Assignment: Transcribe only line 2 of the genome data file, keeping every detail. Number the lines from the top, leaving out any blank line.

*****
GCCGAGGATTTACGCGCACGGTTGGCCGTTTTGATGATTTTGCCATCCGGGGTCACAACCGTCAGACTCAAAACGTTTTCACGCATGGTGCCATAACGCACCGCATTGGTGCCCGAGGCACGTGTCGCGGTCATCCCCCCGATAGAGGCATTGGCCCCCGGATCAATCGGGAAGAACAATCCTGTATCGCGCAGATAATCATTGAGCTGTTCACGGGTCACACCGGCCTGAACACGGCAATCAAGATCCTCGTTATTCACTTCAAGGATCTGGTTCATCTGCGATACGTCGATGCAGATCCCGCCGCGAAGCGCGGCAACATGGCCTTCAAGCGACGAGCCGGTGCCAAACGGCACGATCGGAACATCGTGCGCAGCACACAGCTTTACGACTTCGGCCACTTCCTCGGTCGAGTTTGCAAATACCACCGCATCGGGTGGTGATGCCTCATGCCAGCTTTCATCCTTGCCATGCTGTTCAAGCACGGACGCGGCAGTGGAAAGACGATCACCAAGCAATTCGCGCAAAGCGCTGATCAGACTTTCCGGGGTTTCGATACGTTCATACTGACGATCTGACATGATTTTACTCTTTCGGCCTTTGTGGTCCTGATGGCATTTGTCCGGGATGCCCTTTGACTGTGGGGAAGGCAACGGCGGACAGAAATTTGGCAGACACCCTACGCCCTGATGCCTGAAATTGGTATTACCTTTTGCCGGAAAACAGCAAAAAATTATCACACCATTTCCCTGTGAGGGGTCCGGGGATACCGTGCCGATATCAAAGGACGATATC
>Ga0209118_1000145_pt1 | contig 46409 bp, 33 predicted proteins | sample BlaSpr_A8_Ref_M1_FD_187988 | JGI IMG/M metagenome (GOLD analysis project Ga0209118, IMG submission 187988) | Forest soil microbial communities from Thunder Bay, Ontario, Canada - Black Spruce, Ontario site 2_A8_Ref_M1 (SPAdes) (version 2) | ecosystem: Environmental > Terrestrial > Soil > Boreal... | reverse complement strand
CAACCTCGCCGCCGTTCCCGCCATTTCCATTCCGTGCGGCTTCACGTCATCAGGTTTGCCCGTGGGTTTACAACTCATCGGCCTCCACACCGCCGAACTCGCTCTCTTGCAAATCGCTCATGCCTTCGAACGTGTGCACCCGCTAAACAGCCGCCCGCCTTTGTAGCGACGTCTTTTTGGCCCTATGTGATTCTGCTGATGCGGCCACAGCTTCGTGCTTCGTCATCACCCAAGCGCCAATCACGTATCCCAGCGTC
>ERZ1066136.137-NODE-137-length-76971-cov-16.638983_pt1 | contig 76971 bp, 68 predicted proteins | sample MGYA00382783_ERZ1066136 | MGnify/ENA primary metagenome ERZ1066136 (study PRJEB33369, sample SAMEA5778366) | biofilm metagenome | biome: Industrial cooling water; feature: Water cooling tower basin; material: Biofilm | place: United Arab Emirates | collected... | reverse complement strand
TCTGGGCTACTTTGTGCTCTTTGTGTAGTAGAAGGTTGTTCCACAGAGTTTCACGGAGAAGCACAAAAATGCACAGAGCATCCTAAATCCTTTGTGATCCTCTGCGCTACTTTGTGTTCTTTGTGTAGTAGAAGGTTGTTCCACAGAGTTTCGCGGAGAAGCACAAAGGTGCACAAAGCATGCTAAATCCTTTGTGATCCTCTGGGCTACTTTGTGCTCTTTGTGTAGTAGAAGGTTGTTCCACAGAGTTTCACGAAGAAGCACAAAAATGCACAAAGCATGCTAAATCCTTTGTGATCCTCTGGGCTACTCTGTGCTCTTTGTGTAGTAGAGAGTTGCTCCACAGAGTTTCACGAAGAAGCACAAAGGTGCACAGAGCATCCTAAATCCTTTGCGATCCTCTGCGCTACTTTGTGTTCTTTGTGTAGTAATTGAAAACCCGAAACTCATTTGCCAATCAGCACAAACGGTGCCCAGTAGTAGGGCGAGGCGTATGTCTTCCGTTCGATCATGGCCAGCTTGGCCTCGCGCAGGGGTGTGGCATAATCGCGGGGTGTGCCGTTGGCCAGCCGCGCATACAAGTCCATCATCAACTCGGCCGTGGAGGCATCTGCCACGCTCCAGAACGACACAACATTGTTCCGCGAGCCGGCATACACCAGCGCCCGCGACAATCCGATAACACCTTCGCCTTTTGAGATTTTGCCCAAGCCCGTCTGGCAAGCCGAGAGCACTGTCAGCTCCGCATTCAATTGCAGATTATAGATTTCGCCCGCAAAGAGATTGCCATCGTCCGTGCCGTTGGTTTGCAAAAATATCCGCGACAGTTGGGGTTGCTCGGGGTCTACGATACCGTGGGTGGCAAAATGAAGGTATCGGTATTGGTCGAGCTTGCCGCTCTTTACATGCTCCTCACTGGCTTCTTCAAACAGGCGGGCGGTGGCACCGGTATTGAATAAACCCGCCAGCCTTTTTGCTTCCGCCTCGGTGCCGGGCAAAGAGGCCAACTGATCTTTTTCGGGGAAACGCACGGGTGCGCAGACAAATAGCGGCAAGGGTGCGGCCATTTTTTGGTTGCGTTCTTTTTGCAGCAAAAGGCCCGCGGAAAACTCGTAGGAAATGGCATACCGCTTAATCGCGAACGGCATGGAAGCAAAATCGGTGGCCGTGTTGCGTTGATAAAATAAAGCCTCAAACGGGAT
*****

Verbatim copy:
>Ga0209118_1000145_pt1 | contig 46409 bp, 33 predicted proteins | sample BlaSpr_A8_Ref_M1_FD_187988 | JGI IMG/M metagenome (GOLD analysis project Ga0209118, IMG submission 187988) | Forest soil microbial communities from Thunder Bay, Ontario, Canada - Black Spruce, Ontario site 2_A8_Ref_M1 (SPAdes) (version 2) | ecosystem: Environmental > Terrestrial > Soil > Boreal... | reverse complement strand